Sharing the Dream: Grace Belangia

No one sprints like Grace Belangia, or flexes through so many roles so—well, gracefully. A founding member of (a fast-and-far-reaching tech incubator), a TEDx organizer and lead curator for TEDxAugusta, an innovator for SHEFund (a hacker/maker venture capital firm), and an...



Today’s breakfast?

Starbucks grande chai latte with soy milk. I take a lot of lunch and dinner meetings, so I have to be careful what I eat in the morning.

What’s your workout?

Running after my kids! No, but seriously, I walk daily, bike weekly, and occasionally participate in sprint triathlons if the time and weather permits.

Your phone’s home screen? Snag a pic and show us!

Image Belangia screen shotImage Belangia screen shot 2

Love being an entrepreneur because?

Every day is different, so I wake up every day excited to experience something new yet challenging. Sometimes I am the business partner, sometimes I am the marketing director, and sometimes I just make sure there is coffee and ice in the kitchen.

What motivated you to start your company, Grace Belangia?

I wanted to be self-sustaining and create wealth on my terms, based on my strengths and talents. My company helps other entrepreneurs and startups succeed and I find that very rewarding and meaningful.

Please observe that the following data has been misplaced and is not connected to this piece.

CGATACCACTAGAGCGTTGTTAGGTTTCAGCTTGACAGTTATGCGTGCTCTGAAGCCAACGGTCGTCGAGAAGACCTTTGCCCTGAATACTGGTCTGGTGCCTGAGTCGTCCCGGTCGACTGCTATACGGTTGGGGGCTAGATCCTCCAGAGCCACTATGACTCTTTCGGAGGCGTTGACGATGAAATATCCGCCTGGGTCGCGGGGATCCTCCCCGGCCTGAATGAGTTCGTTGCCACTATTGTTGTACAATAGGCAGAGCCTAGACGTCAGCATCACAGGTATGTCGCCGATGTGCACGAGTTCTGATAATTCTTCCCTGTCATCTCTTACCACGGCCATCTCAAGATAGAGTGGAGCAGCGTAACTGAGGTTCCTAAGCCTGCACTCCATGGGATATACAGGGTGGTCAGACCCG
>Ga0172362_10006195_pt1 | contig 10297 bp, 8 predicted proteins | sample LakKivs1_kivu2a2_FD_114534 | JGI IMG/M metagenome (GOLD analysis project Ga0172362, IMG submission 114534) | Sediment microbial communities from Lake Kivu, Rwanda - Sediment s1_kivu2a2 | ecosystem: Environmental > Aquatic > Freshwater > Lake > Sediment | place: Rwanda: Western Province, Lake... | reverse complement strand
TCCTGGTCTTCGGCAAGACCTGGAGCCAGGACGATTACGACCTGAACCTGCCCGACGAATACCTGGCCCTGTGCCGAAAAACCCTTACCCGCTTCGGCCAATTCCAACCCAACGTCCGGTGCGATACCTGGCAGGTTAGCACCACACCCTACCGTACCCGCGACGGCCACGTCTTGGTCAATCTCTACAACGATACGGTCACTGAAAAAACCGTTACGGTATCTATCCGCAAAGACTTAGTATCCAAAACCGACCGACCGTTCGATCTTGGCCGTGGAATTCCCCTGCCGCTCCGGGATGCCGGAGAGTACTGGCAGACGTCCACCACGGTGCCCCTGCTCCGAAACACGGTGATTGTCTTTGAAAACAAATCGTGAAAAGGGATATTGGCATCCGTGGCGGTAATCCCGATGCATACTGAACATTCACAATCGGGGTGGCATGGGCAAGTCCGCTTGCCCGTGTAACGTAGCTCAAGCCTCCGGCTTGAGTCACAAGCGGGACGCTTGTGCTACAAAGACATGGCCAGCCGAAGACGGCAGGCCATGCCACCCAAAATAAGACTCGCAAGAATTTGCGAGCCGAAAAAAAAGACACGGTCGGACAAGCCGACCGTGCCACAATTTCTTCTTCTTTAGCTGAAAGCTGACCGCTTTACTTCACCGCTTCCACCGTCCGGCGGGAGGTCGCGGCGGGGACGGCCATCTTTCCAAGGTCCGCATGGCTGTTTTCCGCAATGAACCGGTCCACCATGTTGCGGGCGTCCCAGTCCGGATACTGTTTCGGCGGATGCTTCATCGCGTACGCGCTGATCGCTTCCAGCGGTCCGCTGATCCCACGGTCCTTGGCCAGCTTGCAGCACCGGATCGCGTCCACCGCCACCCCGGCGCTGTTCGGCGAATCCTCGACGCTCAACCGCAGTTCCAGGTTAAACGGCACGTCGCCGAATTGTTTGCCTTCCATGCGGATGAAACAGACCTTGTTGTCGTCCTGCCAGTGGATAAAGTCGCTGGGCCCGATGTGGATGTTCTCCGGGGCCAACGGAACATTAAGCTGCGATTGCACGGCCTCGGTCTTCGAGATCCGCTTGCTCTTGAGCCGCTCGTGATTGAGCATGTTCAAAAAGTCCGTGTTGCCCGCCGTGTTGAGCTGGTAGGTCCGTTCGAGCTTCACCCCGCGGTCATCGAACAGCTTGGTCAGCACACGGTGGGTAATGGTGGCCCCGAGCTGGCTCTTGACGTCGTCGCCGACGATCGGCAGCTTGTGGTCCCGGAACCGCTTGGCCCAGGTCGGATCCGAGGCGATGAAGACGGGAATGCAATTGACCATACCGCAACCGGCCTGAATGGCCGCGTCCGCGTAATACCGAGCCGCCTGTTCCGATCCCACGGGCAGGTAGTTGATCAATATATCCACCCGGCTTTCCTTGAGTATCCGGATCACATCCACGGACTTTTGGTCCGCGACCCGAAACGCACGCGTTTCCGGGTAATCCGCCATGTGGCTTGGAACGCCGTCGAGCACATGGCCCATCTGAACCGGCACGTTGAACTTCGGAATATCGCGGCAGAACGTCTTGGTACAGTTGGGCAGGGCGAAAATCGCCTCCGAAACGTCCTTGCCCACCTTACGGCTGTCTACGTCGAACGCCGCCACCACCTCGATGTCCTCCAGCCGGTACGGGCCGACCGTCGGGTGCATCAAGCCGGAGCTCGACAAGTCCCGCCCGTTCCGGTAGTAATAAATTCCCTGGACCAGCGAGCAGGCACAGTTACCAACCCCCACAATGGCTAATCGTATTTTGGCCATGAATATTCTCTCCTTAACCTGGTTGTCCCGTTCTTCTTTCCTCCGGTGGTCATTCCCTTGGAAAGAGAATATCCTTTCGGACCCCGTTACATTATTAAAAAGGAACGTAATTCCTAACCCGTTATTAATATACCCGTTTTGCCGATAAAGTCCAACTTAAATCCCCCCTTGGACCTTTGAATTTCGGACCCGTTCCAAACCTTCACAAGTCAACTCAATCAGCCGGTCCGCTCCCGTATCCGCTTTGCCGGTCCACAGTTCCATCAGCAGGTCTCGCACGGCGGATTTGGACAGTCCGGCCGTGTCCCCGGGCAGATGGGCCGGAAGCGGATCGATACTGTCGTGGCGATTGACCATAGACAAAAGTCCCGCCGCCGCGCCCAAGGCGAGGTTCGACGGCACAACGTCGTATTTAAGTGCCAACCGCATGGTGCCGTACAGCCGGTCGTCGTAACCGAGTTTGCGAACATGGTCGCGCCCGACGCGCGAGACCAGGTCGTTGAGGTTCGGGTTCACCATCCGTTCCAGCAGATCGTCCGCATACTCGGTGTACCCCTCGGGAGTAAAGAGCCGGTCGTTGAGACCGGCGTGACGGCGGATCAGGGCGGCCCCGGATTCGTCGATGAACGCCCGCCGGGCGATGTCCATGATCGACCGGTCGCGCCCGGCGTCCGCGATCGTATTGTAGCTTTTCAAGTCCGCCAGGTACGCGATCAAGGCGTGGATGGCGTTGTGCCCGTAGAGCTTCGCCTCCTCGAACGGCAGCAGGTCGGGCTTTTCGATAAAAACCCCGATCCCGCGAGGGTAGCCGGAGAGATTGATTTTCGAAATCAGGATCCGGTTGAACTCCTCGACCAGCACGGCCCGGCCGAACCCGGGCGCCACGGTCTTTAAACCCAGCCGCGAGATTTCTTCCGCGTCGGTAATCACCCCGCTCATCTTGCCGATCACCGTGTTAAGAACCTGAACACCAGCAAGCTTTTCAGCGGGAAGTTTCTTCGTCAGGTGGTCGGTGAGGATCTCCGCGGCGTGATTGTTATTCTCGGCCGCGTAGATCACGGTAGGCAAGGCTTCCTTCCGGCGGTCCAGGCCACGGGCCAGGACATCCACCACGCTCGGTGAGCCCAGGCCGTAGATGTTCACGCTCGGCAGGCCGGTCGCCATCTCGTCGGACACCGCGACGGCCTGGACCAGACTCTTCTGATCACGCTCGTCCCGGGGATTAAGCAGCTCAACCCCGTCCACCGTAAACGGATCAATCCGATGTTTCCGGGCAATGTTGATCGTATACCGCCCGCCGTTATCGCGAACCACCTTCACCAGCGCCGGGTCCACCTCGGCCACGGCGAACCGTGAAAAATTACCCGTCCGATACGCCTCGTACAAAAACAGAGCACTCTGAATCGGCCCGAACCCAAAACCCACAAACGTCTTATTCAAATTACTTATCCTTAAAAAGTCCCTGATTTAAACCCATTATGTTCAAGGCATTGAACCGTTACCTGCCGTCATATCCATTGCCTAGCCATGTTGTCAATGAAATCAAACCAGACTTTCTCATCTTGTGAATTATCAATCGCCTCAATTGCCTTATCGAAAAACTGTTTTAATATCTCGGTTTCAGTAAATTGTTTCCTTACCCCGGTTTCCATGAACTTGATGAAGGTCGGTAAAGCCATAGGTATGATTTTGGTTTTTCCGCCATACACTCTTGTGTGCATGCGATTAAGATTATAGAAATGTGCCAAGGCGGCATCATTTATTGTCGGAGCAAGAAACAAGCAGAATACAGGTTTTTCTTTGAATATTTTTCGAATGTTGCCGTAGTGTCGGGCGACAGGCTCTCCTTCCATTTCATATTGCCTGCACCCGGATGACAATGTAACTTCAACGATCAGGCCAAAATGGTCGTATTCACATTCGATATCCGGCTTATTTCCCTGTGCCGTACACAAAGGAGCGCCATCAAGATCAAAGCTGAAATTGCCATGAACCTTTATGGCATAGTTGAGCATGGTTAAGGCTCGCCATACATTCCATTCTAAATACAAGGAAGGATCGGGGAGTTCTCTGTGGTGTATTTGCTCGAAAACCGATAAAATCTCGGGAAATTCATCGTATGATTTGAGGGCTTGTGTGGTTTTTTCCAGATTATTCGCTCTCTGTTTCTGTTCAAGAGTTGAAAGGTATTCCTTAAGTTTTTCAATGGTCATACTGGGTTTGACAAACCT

What’s your “entrepreneurial superpower”—your go-to strength?

I have the ability to bring and organize talent and purpose in creative and innovative ways. I can be very focused on the task at hand without being distracted by minutia.

Entrepreneur you admire most right now?

I have seen Mellody Hobson speak, first at TED and then SXSW. She is a successful businesswoman who has navigated her career to become very successful and is also equally committed to her community.

Why Mellody?

I really admire her accomplishments and her commitment to financial literacy. It is a topic that needs to be addressed for the next generation, as well as for female investors and entrepreneurs.

Best thing about being an entrepreneur who’s female?

I am also a mom, and the best thing is being a role model to my children. They see the hard work it takes to execute an idea and they also know about all the setbacks and the need for perseverance. They can relate, since both of them have started their own mini start-ups.

Okay, so the worst thing?

It’s also tied to my role as a mom. I could work on my company 24/7, but I also want to be attentive to the fun things that I get to do with my kids, before they head to college. I return emails during halftime at a lot of soccer games. I also plan most of my speaking engagements around their school schedule.

If male entrepreneurs differ from female entrepreneurs, what’s the difference?

I have worked with plenty of male entrepreneurs, and the main difference I see is in communication behavior. Men are much more up front about something that bothers them professionally and women tend to coddle any bad news.

What the best advice you ever got, and from whom?

“It takes a lot of courage to show your dreams to someone else.” Erma Bombeck said that. Every time I have shared my dreams with someone who believed in me, I have succeeded beyond my imagination.

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